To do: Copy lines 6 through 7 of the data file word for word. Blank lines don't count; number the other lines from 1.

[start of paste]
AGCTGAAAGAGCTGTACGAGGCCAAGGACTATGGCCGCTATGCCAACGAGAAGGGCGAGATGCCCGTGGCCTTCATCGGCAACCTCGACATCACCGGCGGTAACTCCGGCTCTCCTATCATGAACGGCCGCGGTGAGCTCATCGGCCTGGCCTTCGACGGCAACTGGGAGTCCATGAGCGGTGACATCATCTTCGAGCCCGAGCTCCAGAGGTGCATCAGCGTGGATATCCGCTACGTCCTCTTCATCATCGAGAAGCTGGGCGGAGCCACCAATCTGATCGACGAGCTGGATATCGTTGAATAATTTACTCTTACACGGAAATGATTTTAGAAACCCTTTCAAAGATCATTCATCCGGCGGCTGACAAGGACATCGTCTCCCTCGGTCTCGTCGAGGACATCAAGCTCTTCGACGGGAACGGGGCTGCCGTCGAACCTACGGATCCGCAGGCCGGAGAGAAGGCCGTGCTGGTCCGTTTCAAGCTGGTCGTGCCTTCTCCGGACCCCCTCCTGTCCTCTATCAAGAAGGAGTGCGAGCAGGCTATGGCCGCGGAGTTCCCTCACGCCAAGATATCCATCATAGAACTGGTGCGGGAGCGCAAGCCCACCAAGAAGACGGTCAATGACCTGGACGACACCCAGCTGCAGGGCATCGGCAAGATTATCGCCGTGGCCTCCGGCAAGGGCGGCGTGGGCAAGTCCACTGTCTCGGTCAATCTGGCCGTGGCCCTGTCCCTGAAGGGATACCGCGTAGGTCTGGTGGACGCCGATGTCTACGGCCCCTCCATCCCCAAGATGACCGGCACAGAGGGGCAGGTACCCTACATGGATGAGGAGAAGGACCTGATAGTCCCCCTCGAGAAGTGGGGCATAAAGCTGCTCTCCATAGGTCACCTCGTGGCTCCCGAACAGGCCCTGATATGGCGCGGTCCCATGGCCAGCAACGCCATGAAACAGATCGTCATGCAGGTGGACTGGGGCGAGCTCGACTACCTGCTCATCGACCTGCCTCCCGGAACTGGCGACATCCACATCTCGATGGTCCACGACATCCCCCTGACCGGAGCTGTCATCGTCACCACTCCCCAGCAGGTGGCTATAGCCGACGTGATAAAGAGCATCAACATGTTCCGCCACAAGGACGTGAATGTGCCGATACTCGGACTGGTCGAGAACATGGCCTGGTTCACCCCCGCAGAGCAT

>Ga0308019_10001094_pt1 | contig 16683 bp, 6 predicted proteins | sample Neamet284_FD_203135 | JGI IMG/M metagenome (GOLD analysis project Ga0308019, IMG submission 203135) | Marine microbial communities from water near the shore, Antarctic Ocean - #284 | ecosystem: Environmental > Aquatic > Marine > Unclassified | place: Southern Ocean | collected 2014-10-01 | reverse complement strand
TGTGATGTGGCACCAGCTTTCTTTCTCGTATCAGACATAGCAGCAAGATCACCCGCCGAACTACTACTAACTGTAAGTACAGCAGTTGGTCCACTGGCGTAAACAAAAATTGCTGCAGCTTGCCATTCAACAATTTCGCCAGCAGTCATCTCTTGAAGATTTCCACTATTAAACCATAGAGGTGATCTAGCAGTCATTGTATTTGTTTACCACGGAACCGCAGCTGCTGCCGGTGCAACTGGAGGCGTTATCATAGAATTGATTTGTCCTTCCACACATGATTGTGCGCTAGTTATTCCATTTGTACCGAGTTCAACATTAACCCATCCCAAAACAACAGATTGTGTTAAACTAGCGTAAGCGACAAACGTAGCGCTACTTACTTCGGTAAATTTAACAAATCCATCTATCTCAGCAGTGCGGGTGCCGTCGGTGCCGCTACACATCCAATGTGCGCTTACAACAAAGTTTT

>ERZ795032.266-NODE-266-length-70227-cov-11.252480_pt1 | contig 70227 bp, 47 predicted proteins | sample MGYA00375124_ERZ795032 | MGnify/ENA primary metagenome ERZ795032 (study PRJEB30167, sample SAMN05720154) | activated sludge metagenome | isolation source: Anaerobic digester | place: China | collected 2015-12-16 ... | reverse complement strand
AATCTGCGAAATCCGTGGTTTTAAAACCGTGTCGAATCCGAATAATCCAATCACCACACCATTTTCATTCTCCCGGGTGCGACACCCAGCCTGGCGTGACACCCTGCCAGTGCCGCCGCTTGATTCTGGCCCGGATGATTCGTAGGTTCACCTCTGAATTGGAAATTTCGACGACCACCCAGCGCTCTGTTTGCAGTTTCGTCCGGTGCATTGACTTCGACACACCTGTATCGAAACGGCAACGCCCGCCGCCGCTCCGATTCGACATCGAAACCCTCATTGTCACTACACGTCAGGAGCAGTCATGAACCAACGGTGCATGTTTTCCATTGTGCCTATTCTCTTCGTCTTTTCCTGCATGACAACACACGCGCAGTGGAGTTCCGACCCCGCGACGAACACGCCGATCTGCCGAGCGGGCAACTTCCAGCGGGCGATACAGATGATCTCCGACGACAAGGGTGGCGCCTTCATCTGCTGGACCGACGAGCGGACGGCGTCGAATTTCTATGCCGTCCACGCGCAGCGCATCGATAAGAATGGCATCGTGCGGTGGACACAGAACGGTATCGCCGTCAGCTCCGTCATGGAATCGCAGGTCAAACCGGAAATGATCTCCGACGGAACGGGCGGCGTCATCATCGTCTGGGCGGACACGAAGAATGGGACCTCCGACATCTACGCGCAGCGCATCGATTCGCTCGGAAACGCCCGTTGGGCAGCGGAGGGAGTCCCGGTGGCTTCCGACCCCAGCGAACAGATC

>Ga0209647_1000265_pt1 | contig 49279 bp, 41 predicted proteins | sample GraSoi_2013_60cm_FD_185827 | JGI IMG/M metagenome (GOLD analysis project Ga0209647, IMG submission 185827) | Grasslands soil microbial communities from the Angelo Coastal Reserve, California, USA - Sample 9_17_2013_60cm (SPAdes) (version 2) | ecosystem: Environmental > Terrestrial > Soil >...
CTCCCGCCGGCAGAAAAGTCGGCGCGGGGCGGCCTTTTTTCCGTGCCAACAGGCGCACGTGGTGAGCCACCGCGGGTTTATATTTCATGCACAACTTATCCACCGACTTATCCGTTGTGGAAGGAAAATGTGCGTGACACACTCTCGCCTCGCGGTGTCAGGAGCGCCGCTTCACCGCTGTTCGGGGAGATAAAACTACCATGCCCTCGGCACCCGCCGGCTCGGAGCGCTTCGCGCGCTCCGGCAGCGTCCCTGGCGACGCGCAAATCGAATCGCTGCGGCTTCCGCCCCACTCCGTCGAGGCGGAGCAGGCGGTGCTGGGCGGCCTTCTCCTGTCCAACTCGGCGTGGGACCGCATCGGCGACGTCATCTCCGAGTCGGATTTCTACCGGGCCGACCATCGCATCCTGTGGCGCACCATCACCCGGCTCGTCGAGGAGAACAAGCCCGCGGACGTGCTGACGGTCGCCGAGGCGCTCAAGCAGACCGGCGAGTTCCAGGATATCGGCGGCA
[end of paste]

>Ga0209647_1000265_pt1 | contig 49279 bp, 41 predicted proteins | sample GraSoi_2013_60cm_FD_185827 | JGI IMG/M metagenome (GOLD analysis project Ga0209647, IMG submission 185827) | Grasslands soil microbial communities from the Angelo Coastal Reserve, California, USA - Sample 9_17_2013_60cm (SPAdes) (version 2) | ecosystem: Environmental > Terrestrial > Soil >...
CTCCCGCCGGCAGAAAAGTCGGCGCGGGGCGGCCTTTTTTCCGTGCCAACAGGCGCACGTGGTGAGCCACCGCGGGTTTATATTTCATGCACAACTTATCCACCGACTTATCCGTTGTGGAAGGAAAATGTGCGTGACACACTCTCGCCTCGCGGTGTCAGGAGCGCCGCTTCACCGCTGTTCGGGGAGATAAAACTACCATGCCCTCGGCACCCGCCGGCTCGGAGCGCTTCGCGCGCTCCGGCAGCGTCCCTGGCGACGCGCAAATCGAATCGCTGCGGCTTCCGCCCCACTCCGTCGAGGCGGAGCAGGCGGTGCTGGGCGGCCTTCTCCTGTCCAACTCGGCGTGGGACCGCATCGGCGACGTCATCTCCGAGTCGGATTTCTACCGGGCCGACCATCGCATCCTGTGGCGCACCATCACCCGGCTCGTCGAGGAGAACAAGCCCGCGGACGTGCTGACGGTCGCCGAGGCGCTCAAGCAGACCGGCGAGTTCCAGGATATCGGCGGCA